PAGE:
John Isbell 04.06.06 at 7:14 am

Something similar happened to me. I told an Irishman in Indiana that I was wearing my Scottish clan tartan, and he said “My clan stole sheep from your clan.”


The Modesto Kid 04.06.06 at 7:27 am

I do a similar thing when I meet people who have background or situation in common with me. More “do you know…” rather than “Are you related to…” It works surprisingly frequently.


David L 04.06.06 at 7:51 am

Another Irish (Indeed International) Custom that I used to adhere to in my younger days was to ingest about 50+ little mushrooms that grow in the fields here in Autumn with a bunch of friends, wait 30 mins….close my eyes..and lo and behold…I realised that everyone, everywhere is ‘related’somehow or other.These ‘inner-journeys ‘inevitably ended up with me travelling (in my minds eye)having traversed through scenes of all life imaginable, back to a scene on earth with little little single-cell organism moving around, and me greeting them with a ‘hello little brothers’…quickly followed by my Folks entering the room, turning on the lights and saying ‘turn that goddamn music down, and why are you drooling??’- Greetings from Dublin,Ireland and hello to Johhny Mc Allister who sent me the delightful link to this site-Keep on keepin’ on!


mcg 04.06.06 at 8:41 am

hilarious…and nsa is on ft. meade, maryland. for the record, i’m from fort meade, and whenever two of us get in a room we always talk about the people we know in common.


SamChevre 04.06.06 at 8:43 am

I grew up in the Amish-Mennonite world–we do the same thing. Shortly before we were engaged, my girlfriend and I visited a church that’s somewhat Mennonite, where I knew the name of one person (the one who’d given me directions). I told her to watch and see–there would be people who knew me. As it turned out, there were a half-dozen people who knew me or my family.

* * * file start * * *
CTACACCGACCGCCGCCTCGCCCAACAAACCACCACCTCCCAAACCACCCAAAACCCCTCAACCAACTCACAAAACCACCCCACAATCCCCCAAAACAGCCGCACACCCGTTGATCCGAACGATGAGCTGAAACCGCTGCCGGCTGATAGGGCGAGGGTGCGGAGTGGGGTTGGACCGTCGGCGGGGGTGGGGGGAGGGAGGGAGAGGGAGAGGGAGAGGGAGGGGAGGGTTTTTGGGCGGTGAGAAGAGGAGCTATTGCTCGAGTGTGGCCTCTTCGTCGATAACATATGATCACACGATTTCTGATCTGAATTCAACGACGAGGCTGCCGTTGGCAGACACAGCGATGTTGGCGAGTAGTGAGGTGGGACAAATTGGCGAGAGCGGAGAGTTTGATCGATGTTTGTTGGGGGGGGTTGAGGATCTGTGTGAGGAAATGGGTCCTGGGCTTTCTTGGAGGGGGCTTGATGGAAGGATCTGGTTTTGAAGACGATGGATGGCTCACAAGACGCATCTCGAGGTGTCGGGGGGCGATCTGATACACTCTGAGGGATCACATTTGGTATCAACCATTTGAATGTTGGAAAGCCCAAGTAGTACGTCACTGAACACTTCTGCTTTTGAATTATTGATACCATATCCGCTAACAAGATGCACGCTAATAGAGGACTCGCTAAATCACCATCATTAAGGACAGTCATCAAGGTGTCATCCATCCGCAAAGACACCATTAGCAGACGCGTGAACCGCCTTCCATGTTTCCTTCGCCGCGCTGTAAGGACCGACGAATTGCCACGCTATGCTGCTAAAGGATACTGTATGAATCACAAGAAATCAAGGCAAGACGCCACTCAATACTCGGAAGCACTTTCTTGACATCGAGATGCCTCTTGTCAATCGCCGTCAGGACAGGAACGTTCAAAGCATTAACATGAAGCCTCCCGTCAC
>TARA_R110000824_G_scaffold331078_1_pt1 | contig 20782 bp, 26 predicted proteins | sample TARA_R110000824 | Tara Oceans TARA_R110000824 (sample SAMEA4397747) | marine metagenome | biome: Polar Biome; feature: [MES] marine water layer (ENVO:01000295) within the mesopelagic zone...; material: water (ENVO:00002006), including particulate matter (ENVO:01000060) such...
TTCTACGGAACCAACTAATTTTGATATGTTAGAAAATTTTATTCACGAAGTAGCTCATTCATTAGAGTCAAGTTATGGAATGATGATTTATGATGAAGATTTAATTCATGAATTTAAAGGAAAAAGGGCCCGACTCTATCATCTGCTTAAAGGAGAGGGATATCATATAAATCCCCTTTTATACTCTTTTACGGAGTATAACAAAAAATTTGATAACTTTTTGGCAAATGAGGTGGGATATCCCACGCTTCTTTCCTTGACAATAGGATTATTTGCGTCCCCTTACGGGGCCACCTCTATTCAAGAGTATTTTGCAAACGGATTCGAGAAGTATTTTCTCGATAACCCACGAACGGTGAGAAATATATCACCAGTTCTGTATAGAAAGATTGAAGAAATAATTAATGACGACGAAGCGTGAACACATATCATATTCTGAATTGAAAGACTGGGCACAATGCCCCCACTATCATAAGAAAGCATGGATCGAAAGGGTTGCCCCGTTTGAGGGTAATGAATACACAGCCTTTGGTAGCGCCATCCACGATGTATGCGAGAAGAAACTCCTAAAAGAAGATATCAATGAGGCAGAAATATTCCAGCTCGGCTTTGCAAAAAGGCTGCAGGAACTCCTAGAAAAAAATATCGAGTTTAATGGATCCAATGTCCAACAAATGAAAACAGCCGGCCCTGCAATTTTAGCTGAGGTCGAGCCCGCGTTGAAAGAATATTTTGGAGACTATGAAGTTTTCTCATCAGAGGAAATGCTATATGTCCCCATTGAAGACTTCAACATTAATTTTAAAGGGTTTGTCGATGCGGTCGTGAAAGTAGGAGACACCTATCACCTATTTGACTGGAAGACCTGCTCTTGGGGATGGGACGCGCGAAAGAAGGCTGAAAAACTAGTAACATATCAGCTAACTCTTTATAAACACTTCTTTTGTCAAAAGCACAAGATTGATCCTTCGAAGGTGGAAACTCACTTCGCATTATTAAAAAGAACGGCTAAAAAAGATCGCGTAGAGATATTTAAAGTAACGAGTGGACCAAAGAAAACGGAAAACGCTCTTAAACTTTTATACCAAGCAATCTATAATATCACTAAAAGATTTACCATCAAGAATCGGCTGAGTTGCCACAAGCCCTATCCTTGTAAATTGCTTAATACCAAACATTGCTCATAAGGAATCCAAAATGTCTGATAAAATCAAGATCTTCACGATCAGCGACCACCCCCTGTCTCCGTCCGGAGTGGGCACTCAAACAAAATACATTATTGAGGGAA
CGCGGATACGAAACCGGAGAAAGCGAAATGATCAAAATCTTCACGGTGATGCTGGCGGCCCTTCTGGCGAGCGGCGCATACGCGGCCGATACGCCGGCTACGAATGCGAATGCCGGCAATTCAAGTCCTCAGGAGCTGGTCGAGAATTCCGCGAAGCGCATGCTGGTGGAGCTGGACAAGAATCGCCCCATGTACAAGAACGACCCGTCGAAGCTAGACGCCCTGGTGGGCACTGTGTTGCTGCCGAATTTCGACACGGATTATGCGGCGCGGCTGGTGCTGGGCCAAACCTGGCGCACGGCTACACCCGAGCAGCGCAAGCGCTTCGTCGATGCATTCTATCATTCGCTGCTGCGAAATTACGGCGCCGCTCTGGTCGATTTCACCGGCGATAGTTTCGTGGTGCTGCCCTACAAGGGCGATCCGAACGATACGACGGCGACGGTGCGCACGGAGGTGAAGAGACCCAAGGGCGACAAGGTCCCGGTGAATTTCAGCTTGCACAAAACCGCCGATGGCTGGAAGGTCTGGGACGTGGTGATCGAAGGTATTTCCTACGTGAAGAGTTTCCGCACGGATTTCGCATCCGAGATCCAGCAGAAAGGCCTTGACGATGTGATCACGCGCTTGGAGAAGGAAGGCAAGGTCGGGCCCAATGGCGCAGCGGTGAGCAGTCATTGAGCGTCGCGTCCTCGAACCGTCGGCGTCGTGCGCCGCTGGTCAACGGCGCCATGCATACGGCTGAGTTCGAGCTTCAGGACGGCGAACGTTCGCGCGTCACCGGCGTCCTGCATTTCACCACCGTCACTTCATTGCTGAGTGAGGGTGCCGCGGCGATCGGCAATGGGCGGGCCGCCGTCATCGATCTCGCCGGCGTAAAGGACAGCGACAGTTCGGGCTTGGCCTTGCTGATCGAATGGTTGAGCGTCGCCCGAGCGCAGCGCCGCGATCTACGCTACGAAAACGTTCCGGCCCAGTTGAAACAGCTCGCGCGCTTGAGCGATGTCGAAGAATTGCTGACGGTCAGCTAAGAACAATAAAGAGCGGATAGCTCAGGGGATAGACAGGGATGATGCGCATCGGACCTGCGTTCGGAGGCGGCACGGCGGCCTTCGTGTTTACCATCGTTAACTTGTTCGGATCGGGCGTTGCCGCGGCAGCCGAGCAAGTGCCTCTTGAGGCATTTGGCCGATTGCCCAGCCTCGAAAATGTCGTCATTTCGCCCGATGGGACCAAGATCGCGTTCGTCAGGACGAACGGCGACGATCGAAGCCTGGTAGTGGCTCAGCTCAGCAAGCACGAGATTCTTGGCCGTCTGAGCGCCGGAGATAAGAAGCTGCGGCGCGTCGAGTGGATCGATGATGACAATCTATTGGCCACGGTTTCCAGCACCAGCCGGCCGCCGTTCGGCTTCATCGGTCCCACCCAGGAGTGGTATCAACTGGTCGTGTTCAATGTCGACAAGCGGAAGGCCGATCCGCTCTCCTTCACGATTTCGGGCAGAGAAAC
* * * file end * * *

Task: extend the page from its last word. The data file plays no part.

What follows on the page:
LizardBreath 04.06.06 at 8:59 am

Samoans are incredible at this. When I was living there, I’d meet someone new and thirty seconds later, after they’d placed me, they’d be telling me stories about what their cousin Luatasi thought of my math class. I still treasure the memory of one time in a bar when I placed someone before he placed me (he’d mentioned that his family was Mormon, and that he had relatives in a particular village) and I got to ask him, casually, how the wedding-cake business was going. (Of course, the mere fact that I was able to figure that out meant that he had me figured out thirty seconds later, but I still got there first.)


Steve LaBonne 04.06.06 at 9:46 am

My ex-wife is a Parsi from Bombay. Now THERE’s a tiny population. They have these conversations all the time, especially since so many of them went to one or another of a relative handful of private schools. Also sometimes I’m tempted to think they’re all actually cousins of one degree or another.


nick s 04.06.06 at 9:48 am

This is somewhat related to the handshake thread, but in both Ireland and NZ, it’s more likely to have a ‘famous/notable someone’ as a friend or in the family, and that creates obvious points of contact. It’s the ‘incestuous small countries’ thing: Estonia has its MPs, TV presenters, head-of-the-central-bank, etc, but only a million or so adults to fill those posts.

In the UK, it happens on a town/locality level, especially if you’re from a part of the country with relatively low population mobility, and several generations of family history. My late grandma seemed to know stories about most people in my town with at least two generations’ history there.


Tim 04.06.06 at 10:30 am

My people say, “You’re from Jersey, too? What exit?”

But when my grandfather went to Ireland, a cousin of ours recognized him just because he looked like his father (who had left the country 50 years or so before).


marcel 04.06.06 at 11:18 am

daniel wrote:

… or to do what the West Midlands Serious Crimes Squad used to be able to achieve without gathering any evidence at all!

Sounds like the Bush administration’s case for invading Iraq! Or in a situation that is more simlar, like the decisions about interning so-called enemy combatants. Hope the results in the West Midlands are better!